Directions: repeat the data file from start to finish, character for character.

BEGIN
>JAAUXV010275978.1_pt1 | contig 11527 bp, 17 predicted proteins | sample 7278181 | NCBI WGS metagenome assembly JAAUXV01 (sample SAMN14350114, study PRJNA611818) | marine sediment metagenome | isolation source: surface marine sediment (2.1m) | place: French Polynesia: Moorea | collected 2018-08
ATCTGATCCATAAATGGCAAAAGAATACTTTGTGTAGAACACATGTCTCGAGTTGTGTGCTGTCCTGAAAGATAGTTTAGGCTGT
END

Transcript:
>JAAUXV010275978.1_pt1 | contig 11527 bp, 17 predicted proteins | sample 7278181 | NCBI WGS metagenome assembly JAAUXV01 (sample SAMN14350114, study PRJNA611818) | marine sediment metagenome | isolation source: surface marine sediment (2.1m) | place: French Polynesia: Moorea | collected 2018-08
ATCTGATCCATAAATGGCAAAAGAATACTTTGTGTAGAACACATGTCTCGAGTTGTGTGCTGTCCTGAAAGATAGTTTAGGCTGT